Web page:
Accepted Paper:

"It's not an exact science": ethnographic reflections on interdisciplinary socio-ecological research methods training  


Laura Jeffery (University of Edinburgh)
Luke Heslop (London School of Economics)

Paper short abstract:

Interdisciplinarity is a buzzword not only in research but also in teaching. This paper draws on ethnographic reflections of an interdisciplinary research methods training field course at an ecology lab to examine interdisciplinary interactions between anthropology, geosciences, and marine biology.

Paper long abstract:

Interdisciplinarity is a buzzword not only in relation to academic research projects but also in relation to teaching, where whole degree programmes increasingly reflect interdisciplinary approaches to so-called 'wicked problems' such as global environmental change. Reflecting on our ethnographic experiences as anthropologists on interdisciplinary research methods training field courses at an ecology lab in the Maldives, this paper examines interdisciplinary and transdisciplinary interactions between anthropology, geology, and marine biology. Our paper explores how diversity within putative categories such as 'social science' and 'natural science' are obscured when anthropologists become representatives of 'social science', marine biologists become representatives of 'life science', and geologists become representatives of 'geoscience'. Teaching interdisciplinary research methods captures the complexity of Marilyn Strathern's (2005: 127) configuration of interdisciplinarity as simultaneously a 'tool' to address problems that lie athwart specialisms (a means), and a goal to be striven for (an end). Teaching interdisciplinary methods is a sin qua non for interdisciplinary research, but how differently do diverse researchers identify the 'field' and the 'challenge'? We suggest that, whilst collaborative research methods training might open up opportunities for future interdisciplinary conversations, such conversations and the networks they produce do not necessarily operate within a common theoretical understanding. The paper is an anthropological critique of how geologists, biologists, and anthropologists negotiate their respective contributions to understanding socio-ecological systems and stake out solutions to socio-ecological challenges.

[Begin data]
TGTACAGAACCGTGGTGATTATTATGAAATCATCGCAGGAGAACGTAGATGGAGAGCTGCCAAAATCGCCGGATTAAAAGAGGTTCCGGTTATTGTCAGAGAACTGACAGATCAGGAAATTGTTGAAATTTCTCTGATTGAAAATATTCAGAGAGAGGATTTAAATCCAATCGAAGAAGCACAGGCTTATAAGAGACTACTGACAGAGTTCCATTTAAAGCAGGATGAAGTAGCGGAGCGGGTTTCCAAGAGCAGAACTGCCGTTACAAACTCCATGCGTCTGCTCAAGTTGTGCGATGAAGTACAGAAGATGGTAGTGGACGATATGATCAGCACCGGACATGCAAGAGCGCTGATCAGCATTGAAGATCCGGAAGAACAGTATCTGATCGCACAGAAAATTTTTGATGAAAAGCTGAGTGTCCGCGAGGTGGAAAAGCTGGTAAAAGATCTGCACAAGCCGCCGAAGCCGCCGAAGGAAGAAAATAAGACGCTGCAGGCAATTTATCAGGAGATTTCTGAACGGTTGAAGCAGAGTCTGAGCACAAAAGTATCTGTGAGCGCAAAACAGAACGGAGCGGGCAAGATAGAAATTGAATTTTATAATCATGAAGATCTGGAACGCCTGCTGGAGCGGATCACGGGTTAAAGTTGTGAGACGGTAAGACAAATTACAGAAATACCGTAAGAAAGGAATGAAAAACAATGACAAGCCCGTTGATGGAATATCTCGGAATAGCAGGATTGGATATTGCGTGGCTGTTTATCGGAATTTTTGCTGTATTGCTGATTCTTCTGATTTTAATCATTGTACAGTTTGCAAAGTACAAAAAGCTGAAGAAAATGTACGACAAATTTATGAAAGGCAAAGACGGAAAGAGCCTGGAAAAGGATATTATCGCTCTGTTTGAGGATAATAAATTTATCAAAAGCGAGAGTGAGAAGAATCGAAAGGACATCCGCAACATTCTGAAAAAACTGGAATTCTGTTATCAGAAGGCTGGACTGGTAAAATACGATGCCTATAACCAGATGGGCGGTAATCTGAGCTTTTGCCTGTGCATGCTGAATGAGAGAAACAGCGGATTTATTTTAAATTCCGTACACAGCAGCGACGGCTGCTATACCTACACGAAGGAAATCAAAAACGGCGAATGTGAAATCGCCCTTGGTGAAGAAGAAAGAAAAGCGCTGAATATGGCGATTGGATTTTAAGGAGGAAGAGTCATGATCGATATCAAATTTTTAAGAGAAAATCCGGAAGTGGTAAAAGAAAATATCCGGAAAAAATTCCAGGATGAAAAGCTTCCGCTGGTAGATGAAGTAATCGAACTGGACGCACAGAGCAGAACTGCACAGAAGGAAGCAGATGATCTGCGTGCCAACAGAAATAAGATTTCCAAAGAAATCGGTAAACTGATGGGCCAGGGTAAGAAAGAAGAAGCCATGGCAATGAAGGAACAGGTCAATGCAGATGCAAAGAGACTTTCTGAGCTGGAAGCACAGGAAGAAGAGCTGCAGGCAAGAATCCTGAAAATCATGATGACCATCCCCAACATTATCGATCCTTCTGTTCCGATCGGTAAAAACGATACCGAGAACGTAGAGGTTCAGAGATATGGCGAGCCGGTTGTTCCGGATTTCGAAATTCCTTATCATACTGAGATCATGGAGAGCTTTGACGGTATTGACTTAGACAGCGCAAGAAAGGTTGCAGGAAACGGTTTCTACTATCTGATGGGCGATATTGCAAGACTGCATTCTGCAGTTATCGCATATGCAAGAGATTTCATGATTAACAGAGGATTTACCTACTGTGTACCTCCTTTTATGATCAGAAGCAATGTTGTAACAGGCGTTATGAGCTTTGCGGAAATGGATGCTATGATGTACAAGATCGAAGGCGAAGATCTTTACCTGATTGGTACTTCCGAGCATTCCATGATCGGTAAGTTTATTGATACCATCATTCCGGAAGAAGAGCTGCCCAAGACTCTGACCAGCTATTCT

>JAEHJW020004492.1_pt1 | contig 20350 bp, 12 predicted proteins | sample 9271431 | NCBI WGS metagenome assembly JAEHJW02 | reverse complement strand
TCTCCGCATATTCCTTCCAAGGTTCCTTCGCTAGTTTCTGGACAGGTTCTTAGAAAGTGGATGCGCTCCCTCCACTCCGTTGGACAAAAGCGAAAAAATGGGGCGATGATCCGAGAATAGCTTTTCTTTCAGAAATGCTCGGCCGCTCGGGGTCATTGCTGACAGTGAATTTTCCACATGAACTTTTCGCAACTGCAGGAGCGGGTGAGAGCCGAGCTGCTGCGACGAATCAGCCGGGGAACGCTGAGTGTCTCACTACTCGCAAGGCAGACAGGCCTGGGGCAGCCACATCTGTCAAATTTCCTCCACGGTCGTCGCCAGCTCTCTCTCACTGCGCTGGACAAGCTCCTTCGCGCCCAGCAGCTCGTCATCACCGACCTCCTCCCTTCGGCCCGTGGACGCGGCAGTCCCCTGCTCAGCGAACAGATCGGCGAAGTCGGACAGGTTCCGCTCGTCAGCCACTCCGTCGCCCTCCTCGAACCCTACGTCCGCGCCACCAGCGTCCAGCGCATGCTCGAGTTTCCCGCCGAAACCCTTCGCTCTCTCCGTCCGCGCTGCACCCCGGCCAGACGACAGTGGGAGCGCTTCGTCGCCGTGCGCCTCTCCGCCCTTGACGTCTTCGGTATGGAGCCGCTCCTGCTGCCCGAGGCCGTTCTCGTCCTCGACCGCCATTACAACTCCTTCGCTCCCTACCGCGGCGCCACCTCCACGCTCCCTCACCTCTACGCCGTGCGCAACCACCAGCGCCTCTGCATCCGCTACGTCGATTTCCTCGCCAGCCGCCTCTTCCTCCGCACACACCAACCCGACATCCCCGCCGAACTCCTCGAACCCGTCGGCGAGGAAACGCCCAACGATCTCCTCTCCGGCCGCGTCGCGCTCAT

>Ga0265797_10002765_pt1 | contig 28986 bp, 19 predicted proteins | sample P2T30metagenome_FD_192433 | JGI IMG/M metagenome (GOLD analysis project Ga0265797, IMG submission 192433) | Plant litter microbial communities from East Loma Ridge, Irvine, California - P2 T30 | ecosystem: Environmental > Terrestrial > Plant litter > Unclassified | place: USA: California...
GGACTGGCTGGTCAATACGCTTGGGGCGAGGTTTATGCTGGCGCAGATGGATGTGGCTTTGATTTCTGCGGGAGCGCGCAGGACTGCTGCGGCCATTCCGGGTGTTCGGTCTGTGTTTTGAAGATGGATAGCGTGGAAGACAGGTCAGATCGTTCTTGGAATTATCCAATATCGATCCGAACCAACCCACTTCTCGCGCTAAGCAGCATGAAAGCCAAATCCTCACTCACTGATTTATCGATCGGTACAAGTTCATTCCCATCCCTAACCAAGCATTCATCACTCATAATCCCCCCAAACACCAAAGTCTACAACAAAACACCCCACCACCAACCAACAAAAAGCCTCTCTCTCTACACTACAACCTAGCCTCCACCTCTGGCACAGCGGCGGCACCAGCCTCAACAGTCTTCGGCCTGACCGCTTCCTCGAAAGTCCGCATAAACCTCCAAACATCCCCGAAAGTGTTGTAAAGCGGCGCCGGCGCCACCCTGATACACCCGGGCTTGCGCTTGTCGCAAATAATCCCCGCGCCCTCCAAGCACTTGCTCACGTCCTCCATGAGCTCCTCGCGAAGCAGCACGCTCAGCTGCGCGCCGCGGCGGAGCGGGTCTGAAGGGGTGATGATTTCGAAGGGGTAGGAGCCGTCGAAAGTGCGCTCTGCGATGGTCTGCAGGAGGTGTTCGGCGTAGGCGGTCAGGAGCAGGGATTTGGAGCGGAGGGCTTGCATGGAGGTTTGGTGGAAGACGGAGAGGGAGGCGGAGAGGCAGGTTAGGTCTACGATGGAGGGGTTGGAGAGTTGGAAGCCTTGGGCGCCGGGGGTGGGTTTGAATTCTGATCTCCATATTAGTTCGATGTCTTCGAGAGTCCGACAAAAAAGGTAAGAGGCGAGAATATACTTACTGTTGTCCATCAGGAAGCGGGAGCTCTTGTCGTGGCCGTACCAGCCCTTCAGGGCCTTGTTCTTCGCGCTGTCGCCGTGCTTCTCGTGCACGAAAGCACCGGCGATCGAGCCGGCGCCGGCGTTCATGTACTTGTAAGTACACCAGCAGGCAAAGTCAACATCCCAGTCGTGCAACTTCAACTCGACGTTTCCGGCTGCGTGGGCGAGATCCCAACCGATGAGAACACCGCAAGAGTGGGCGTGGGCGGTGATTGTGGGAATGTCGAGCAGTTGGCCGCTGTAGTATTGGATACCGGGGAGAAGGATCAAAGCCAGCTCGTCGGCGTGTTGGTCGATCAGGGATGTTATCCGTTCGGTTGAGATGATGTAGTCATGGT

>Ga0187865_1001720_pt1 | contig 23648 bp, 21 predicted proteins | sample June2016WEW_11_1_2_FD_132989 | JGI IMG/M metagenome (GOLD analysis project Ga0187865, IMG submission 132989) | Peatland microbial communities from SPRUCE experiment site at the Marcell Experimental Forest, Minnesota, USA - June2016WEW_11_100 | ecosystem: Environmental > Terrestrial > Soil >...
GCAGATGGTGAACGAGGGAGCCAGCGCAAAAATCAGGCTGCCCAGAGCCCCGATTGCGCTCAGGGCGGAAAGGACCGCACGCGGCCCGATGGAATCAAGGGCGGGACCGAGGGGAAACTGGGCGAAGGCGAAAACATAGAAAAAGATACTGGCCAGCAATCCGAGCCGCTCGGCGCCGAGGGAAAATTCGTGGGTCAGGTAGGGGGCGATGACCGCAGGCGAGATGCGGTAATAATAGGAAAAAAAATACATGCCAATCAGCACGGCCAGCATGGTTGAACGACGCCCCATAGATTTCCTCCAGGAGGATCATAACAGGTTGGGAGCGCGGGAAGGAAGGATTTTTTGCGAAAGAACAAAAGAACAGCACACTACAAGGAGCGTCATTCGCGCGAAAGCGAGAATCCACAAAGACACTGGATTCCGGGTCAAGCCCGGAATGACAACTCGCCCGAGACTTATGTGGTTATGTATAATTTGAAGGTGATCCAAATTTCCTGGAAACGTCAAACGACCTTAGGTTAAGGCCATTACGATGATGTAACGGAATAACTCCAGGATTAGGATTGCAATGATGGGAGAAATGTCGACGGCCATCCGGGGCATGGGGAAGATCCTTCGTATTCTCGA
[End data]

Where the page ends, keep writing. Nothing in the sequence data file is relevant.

Panel P112
Interdisciplinary research and nature-society interactions